Review: The Lies That Bind: Rethinking Identity by Kwame Anthony Appiah

In 1891, in an essay entitled “The Soul of Man Under Socialism,” Oscar Wilde wrote these words: “‘Know thyself’ was written over the portal of the antique world. Over the portal of the new world, ‘Be thyself’ shall be written.” Alas, the “new world” Wilde dreamed of is yet to appear. More than a century later, we’re still trying to know ourselves. Indeed, identity is the chief fixation of our time, and in its philosophical pre-eminence cleaves to all things: the war on terror, the war on drugs, sexuality, astrology, makeup. In The Lies That Bind: Rethinking Identity, Kwame Anthony Appiah zooms in on five: Creed, Country, Colour, Class and Culture. In roughly 200 pages, Appiah attempts to launder these identities of our commonly-held-assumptions. Because rather than illuminate, Appiah argues, these assumptions contaminate.

In the name of ridding us of our sludge of fictions, the writer asks us to re-approach one (religion), and to kill and bury the rest (nationalism, class, race and western civilisation). His arguments are convincing in part because they are so thorough. And they are thorough because they are backed by his knowledge and erudition. Appiah is a prominent philosopher, a professor at NYU. And it is out of the vale of his knowledge that he pulls little-known figures: Italo Svevo, the Jewish-German-Italian writer; Amo Afer, a philosopher from the Gold Coast; Publius Terentius, the Roman-African playwright. He does this in order to show us how even those of long ago defy our expectations of identity (and how we therefore ought to question both the provenance and verity of those expectations). This is one of the pleasures of reading this book: waiting to see what interesting figure Appiah burnishes from the surface of history, even if it’s to (kindly) chastise our thinking.

It is not a coincidence that special knowledge is, these days, being dismissed (think of Michael Gove’s absurd pre-Brexit utterance that Britain had had enough of experts; or Trump’s attempt last year to delegitimize a federal judge). Knowledge is power. And ultimately, Appiah is trying to empower us to move away from the essentialist thinking that has contributed to various ills, including the reprise of populism around the world. One by one, the essentialist arguments that are so common today fall. When we’re shown that the purity of genesis that nationalism presupposes is a lie, then we can only conclude that nationalists are to be ignored, not elected. If culture is something to be practiced more than merely something to be claimed, then many who claim “western civilisation” and its values would suddenly find themselves exiled from that territory. In his quest to be thorough, Appiah goes further still: “Western civilisation is not at all a good idea, and Western culture is no improvement.” The global right would tear this book apart.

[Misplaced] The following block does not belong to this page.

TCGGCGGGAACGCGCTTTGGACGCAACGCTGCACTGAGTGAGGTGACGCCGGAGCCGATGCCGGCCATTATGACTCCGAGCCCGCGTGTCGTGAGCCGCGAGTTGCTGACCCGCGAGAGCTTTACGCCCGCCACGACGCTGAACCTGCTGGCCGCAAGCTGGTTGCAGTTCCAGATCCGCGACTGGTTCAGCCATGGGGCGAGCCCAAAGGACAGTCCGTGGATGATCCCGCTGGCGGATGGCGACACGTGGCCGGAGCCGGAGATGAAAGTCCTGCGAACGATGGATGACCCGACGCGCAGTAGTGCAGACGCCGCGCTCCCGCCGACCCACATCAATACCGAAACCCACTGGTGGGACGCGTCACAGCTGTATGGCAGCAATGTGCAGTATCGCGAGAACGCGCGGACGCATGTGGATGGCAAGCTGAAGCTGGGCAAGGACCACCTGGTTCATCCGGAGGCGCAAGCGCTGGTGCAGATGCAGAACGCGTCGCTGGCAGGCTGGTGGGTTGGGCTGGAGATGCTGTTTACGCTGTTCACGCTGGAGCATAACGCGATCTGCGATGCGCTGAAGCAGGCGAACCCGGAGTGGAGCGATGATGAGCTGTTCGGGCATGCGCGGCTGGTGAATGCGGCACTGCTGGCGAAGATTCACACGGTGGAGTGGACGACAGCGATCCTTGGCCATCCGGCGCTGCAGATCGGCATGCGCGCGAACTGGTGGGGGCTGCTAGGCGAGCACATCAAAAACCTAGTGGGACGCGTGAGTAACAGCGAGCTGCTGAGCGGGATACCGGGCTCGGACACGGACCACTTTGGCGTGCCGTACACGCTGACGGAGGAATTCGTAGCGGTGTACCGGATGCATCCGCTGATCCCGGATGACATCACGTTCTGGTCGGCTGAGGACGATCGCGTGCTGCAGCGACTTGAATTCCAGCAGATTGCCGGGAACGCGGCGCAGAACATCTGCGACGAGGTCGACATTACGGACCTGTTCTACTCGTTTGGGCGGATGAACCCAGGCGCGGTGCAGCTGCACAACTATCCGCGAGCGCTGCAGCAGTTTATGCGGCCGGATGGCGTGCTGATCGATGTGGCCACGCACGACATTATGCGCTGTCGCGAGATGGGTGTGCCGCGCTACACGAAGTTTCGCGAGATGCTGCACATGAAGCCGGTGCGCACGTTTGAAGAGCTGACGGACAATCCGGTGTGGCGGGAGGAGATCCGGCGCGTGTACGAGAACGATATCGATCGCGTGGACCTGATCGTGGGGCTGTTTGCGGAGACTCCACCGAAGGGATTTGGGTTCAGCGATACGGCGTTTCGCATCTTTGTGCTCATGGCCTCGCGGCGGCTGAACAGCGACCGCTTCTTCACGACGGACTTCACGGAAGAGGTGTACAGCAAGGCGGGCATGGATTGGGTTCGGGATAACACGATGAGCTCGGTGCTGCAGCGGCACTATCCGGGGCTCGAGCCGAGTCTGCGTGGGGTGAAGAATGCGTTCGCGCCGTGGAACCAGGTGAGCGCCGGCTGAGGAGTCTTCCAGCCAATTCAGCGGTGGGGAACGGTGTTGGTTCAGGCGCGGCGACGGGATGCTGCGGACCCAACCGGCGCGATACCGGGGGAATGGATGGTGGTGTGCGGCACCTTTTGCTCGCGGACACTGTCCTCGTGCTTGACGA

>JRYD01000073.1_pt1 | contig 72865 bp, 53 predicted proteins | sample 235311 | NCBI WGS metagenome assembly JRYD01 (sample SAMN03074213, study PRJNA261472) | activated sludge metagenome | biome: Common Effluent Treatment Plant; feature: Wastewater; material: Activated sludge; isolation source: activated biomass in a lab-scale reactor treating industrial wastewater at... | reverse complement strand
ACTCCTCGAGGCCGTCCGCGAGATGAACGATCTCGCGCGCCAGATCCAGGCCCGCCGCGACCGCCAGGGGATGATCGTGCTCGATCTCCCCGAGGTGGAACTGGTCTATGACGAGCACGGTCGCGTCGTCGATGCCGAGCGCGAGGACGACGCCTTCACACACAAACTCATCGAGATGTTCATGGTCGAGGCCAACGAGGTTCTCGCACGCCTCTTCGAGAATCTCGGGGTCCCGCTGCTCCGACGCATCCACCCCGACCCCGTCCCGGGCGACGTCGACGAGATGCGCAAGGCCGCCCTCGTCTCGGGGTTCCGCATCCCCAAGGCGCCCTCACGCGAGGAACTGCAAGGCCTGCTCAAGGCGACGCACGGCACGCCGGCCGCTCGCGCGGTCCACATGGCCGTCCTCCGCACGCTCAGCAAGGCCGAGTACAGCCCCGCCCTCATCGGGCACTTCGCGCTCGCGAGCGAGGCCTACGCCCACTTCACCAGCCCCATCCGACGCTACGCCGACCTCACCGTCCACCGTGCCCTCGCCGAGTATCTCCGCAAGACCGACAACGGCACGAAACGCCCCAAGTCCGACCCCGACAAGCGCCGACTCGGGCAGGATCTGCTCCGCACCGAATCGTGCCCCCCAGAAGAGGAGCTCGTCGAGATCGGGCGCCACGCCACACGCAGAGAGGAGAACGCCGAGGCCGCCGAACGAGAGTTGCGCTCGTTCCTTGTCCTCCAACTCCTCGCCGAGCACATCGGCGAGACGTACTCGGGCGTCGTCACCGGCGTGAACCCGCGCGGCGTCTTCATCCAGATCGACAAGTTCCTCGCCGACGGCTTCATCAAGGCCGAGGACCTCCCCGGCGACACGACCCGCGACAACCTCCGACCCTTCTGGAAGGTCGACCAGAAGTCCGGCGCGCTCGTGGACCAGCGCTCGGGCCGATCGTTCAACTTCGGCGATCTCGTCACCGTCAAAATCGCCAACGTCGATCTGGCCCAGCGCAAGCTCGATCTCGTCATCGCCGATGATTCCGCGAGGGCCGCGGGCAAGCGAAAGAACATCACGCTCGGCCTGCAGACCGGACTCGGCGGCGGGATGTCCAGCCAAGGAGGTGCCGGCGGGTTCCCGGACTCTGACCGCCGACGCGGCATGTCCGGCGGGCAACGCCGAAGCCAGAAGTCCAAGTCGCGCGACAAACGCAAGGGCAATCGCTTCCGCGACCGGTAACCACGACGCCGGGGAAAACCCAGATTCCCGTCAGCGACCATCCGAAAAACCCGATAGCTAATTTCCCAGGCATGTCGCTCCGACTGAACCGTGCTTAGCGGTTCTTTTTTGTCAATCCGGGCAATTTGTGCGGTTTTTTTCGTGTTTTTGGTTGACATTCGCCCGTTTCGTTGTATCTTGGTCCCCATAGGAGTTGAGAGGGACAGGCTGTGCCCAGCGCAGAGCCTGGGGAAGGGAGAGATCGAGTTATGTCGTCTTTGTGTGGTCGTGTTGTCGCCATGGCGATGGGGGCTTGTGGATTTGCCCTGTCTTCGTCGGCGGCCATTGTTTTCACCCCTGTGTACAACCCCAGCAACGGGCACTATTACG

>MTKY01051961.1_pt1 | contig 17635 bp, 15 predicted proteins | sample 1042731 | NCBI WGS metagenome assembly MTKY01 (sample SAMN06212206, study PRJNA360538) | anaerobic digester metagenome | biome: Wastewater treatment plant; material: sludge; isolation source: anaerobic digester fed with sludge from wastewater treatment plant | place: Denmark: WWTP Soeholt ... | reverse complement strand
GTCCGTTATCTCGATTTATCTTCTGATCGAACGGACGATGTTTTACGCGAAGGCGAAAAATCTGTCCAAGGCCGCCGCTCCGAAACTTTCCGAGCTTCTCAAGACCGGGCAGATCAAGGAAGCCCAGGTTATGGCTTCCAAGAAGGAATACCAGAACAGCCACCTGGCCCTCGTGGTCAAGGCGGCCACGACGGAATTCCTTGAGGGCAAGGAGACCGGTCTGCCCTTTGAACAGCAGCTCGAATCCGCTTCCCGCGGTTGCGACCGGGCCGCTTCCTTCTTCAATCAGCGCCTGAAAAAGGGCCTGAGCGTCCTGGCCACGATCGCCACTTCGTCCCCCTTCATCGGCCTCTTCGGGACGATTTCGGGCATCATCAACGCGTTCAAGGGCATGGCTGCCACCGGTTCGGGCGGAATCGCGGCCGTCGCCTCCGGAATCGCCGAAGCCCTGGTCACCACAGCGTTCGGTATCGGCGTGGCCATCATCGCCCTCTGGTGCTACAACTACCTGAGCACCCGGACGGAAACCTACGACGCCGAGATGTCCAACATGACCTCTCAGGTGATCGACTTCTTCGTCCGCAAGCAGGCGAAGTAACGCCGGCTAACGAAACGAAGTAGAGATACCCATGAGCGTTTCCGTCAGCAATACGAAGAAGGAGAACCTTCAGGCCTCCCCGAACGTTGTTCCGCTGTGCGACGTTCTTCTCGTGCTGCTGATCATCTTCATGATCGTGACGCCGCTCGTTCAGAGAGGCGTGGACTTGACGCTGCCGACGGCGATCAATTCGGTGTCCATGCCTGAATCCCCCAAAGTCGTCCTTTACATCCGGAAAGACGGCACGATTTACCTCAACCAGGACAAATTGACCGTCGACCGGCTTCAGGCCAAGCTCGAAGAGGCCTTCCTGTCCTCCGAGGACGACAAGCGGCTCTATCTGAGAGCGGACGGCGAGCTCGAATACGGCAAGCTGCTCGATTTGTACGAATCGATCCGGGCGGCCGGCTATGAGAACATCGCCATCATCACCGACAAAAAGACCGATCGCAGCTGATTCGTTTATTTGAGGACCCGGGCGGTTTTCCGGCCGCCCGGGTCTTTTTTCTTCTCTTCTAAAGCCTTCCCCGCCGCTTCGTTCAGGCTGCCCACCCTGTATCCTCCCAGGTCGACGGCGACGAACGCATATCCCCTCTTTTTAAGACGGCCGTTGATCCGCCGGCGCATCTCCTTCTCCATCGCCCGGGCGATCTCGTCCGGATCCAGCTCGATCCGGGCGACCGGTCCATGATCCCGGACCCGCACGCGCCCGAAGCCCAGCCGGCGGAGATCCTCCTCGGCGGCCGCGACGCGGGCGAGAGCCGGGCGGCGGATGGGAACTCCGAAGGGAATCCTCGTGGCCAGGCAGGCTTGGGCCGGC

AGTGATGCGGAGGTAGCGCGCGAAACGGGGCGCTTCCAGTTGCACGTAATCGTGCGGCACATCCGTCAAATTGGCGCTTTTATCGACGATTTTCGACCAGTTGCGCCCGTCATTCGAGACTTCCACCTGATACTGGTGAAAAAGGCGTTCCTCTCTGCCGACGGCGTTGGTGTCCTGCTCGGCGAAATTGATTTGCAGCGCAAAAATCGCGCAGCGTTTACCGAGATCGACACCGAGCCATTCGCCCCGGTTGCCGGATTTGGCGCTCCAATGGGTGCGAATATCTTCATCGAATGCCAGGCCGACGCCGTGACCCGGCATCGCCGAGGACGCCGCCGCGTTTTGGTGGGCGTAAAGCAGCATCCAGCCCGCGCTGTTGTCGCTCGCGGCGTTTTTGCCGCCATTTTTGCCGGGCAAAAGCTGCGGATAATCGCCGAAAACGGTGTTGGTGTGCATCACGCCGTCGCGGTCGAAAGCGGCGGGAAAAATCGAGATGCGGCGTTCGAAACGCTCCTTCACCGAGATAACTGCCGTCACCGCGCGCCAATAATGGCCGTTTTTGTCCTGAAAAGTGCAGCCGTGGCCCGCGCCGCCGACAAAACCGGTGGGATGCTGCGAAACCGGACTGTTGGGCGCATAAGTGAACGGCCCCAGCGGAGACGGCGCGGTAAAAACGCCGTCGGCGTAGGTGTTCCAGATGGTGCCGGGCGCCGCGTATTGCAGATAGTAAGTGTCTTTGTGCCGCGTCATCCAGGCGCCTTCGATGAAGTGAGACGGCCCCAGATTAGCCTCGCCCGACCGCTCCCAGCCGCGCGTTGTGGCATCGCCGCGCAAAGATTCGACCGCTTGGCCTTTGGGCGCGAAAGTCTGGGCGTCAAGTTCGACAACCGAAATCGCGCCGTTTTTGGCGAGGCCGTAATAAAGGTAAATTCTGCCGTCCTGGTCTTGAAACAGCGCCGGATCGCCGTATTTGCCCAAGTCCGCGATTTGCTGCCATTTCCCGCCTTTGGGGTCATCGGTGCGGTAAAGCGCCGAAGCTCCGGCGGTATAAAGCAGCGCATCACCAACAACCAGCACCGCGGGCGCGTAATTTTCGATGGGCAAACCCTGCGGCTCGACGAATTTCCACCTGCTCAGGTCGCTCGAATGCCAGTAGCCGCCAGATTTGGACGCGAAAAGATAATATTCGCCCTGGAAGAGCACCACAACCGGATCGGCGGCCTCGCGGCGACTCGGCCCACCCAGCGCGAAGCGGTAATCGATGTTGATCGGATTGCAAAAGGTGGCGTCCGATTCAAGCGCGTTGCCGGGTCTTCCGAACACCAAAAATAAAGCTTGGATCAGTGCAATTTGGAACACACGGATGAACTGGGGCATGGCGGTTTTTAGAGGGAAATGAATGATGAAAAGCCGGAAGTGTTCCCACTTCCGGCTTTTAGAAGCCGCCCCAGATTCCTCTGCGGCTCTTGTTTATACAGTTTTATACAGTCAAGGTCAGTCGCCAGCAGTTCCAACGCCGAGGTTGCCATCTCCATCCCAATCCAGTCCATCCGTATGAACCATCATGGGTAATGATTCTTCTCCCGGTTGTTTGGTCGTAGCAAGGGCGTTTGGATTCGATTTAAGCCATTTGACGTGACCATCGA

But Appiah’s dismissals are not only reserved for the follies of the political right. In fact, he spares no one. In the final pages of the book, she who decries cultural appropriation will find herself under Appiah’s glare, for he asks her to “resist using the term ‘cultural appropriation’ as an indictment.” Similarly, the man who is anti-religion will learn that, ironically, his arguments are tainted by the very same assumptions that doom the fanaticism of those on the other side.

Appiah is right to do this, to show us how wrong each of us, no matter our colour or creed or political orientation, can be. But the temptation to illustrate equivalences can bind you to a simplistic model that doesn’t aid reality (and I think this is ultimately what the writer wants to do). We see this when Appiah deals with race. Race, he says, is a biological canard. White people do not share a particular genetic essence. Neither do black people. This is certainly true. But Appiah goes on to ask us if “we might not be better off if we managed to give up our racial typologies.” There’s a particular school of thought that has made this their mission: the academy of the color blind. Its students “don’t see race.” The problem is, they also don’t see racism. In their minds, racism is merely the acknowledgement of colour. Ergo, to stop acknowledging colour is to stop being racist. But as we know: racism is not what happens when difference is acknowledged, it is what happens when that difference – for whatever reason – is weaponized. You can see here how the body of Appiah’s worthy argument bumps into the wall of reality. Discarding race is a fine idea in theory, but in reality there are several steps between a world in which race-based discrimination is common and the world that Appiah advocates, in which “color is merely a fact, not a feature and not a fate.” The latter is not the immediate remedy for the former. Appiah– an American of English and Asante descent – is surely aware of this, yet he leaves it left unsaid. Strange for a man so thorough.

Quibbles aside, it ought to be pointed out that part of why Appiah bothers to be thorough is because he truly cares for all of humanity. And his care casts a nourishing shimmer upon this book. The Lies That Bind works hard to reveal the problems at the heart of our beloved identities and the battles we wage in their name. By and large, that work pays off. The gift of this book is in its timely reminder that it’s possible to be wrong about what you think you know best. In a time of fierce certainty, this is one truth we need.

Fina Mbabazi is a musician and writer. Born and raised in Uganda, she now lives in Charlottesville, Virginia. She writes about memory, love, and the hardware of African lives. She is currently an MFA candidate in fiction at the University of Virginia.

Leave a Reply

Your email address will not be published. Required fields are marked *